Leakage into bass track

  • Hi all,


    I get leakage (i.e. bleed, background noise...) from other tracks into the bass track, particularly when reamping. That is, I can hear the drums in a mild background of my reamped bass track. No idea why this happens, and whether it has to do with the KPA to begin with, but it's really annoying. Things I've noticed related to this are:


    - The leak is already in the DI track (almost imperceptible), which I later reamp.

    - The leak is noticeable with specific profiles. Imperceptible with others. I would assume those with a specific frequency or impulse response let the noise through.

    - The more gain, the more noticeable the leak is

    - The leak is imperceptible with guitar profiles, as far as I can remember.

    - The leak is mostly cymbals and hihats. That's the noise that leaks through mostly into my reamped bass track.


    If anybody has any idea on how I could get rid of this for good, I would be eternally grateful.


    Stay well y'all :thumbup:

  • There’s no way leakage can bleed into a Kemper track through fault of the Kemper. There’s no mic to bleed into.
    IMO you need to look into either the original DI track (sounds like this was recorded during a live session with drums using traditional mic techniques with a cab?)

    Or if it was originally recorded with a Kemper, there’s something going on with your routing in the DAW. Check if there’s any send also from you drum tracks?

  • - The leak is already in the DI track (almost imperceptible), which I later reamp.

    This to me sounds like the pickup in the bass may be a bit microphonic and it picked those things up when you were tracking either live or from your monitors. It would be impossible to get bleed from one track to another in the digital world. This had to come in through a microphone or a pickup when the track was created. Once it is there, it is always going to be there. You would have to track it again and ensure it is not in a noisy environment.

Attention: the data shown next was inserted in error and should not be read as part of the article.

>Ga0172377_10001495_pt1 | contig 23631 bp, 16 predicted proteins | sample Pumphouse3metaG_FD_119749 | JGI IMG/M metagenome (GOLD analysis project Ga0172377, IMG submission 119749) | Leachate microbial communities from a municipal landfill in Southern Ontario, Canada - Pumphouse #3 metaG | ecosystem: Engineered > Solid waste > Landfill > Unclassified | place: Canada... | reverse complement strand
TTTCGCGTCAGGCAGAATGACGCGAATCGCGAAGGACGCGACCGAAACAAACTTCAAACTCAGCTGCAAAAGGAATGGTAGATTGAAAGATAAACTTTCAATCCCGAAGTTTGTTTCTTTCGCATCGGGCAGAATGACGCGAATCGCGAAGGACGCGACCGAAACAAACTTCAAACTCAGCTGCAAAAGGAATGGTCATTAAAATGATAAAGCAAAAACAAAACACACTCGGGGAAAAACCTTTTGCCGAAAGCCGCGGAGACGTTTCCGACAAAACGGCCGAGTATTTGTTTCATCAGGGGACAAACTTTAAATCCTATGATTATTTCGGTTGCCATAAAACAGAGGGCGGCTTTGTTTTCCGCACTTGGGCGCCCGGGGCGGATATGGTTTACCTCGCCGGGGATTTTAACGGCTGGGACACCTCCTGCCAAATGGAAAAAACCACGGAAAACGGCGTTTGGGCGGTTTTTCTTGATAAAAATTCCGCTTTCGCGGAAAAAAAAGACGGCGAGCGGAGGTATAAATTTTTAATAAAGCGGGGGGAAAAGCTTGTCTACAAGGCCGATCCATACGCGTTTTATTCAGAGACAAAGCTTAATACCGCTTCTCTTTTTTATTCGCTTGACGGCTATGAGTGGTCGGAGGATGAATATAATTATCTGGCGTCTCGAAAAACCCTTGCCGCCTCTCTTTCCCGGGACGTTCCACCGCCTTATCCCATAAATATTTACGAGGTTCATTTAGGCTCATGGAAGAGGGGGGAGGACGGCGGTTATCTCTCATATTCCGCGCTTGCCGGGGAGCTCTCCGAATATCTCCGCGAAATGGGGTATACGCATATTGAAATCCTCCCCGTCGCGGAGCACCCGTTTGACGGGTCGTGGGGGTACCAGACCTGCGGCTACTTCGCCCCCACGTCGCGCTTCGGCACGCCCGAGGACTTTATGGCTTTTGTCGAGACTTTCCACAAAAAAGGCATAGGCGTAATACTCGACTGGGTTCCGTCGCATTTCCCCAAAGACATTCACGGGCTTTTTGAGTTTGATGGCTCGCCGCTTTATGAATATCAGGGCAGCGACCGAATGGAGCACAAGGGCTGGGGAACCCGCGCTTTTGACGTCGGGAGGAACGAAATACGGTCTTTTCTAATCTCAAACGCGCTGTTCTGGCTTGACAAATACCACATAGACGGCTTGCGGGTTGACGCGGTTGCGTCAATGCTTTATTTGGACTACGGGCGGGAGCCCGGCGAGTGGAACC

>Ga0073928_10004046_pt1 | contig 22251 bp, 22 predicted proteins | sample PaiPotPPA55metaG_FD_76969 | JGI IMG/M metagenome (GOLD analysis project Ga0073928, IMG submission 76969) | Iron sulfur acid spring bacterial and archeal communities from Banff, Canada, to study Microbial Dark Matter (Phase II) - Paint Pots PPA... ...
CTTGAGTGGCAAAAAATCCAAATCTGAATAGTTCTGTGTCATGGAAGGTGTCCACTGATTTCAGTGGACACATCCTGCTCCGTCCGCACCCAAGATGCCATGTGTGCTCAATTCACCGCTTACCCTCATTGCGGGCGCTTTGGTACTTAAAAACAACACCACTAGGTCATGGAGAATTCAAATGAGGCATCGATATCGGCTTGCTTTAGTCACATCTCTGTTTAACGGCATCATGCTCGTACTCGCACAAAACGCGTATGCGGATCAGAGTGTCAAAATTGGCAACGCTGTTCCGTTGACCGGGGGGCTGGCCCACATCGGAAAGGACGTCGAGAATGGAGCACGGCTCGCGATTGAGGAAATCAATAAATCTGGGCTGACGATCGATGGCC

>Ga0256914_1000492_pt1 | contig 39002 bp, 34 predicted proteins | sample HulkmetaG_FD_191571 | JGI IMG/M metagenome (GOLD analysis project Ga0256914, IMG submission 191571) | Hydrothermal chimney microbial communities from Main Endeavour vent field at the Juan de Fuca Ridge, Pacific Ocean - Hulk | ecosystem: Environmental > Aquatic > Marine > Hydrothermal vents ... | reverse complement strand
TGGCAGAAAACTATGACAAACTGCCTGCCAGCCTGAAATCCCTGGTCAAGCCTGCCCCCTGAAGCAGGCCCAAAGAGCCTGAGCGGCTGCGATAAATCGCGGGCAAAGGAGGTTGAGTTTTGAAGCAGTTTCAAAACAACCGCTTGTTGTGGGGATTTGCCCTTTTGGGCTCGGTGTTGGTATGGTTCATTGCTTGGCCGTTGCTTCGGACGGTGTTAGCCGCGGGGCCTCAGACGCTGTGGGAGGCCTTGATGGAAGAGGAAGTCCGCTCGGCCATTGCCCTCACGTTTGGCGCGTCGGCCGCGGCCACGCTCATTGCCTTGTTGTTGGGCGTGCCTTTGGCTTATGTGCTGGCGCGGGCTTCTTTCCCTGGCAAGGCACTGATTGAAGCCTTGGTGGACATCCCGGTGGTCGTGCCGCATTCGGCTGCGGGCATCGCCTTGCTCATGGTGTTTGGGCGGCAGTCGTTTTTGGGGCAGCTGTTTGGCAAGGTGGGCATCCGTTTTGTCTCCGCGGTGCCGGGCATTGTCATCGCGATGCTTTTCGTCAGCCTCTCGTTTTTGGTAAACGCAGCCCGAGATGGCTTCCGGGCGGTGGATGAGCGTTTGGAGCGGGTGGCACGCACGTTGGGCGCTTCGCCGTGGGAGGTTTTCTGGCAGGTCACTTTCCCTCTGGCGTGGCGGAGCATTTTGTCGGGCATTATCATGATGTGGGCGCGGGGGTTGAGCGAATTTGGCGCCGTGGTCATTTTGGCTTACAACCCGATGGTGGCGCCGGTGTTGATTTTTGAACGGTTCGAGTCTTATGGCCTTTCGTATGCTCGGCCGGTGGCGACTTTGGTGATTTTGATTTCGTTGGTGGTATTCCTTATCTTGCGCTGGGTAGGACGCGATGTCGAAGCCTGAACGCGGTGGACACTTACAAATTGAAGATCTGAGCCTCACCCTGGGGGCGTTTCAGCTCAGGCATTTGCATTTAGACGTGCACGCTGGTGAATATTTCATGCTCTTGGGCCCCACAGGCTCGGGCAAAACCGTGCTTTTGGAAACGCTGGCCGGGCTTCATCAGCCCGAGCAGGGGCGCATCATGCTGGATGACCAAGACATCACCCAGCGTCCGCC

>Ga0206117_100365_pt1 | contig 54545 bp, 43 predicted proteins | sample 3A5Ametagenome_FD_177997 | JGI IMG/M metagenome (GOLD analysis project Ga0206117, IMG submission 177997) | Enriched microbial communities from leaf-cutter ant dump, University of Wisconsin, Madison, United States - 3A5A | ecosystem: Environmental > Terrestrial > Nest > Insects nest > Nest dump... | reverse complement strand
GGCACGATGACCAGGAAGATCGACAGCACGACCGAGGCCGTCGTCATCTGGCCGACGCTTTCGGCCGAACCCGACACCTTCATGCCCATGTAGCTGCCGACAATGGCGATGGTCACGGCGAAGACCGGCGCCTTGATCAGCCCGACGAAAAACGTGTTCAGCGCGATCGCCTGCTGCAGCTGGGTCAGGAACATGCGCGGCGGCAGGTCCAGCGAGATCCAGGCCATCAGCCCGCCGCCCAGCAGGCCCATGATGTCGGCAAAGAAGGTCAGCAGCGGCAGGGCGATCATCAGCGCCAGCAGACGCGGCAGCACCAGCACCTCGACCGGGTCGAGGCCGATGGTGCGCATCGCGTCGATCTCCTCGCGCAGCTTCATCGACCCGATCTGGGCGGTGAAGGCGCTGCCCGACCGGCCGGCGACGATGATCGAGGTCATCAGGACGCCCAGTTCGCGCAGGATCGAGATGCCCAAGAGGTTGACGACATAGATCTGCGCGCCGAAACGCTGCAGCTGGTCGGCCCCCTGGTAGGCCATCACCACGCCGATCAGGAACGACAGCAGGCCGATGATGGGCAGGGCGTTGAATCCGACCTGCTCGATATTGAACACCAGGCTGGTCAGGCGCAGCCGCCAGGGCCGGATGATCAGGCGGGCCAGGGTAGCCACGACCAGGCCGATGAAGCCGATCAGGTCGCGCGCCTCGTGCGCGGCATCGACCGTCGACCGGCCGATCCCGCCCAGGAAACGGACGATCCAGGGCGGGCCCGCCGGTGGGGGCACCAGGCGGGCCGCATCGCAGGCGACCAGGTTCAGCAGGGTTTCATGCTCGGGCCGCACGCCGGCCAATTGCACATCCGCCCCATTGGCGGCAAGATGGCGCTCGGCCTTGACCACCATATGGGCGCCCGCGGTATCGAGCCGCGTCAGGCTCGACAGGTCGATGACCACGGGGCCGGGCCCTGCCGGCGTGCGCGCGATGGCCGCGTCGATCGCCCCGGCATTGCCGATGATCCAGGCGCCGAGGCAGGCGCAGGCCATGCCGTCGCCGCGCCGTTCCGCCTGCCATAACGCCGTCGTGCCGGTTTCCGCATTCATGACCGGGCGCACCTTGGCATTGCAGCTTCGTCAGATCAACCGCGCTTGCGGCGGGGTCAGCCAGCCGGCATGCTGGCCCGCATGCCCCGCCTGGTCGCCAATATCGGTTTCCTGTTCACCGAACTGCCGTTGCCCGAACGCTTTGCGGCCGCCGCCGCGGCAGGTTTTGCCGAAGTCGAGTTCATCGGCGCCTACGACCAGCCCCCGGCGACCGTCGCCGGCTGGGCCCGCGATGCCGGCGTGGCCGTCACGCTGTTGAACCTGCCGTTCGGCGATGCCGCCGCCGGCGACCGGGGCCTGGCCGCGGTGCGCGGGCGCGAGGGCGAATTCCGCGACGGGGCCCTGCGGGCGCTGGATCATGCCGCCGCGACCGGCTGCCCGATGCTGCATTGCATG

• I think Netheravon's thoughts about sends might be particularly useful for you to explore.


    Additionally, along the lines of sends, something that I still trip over from time to time when I'm not paying attention is reverb. I'll be going along my merry way and suddenly wondering why I can hear ghosted drums (or some other instrument) when the big, red M button clearly states that I've muted the bloody drums. If the reverb or any other send goes pre fader / mutes, then the track travels on its merry way to the reverb, and the reverb output ends up in the master bus. And because in my mind the drum have been muted, I've more than once thought, "how did the stupid drums get on my guitar track?" Actually the language is a bit more colorful, but you get the idea. Of course, if I mute the reverb, or disable the send on the drums, the ghost magically disappears. Ghosts are like that.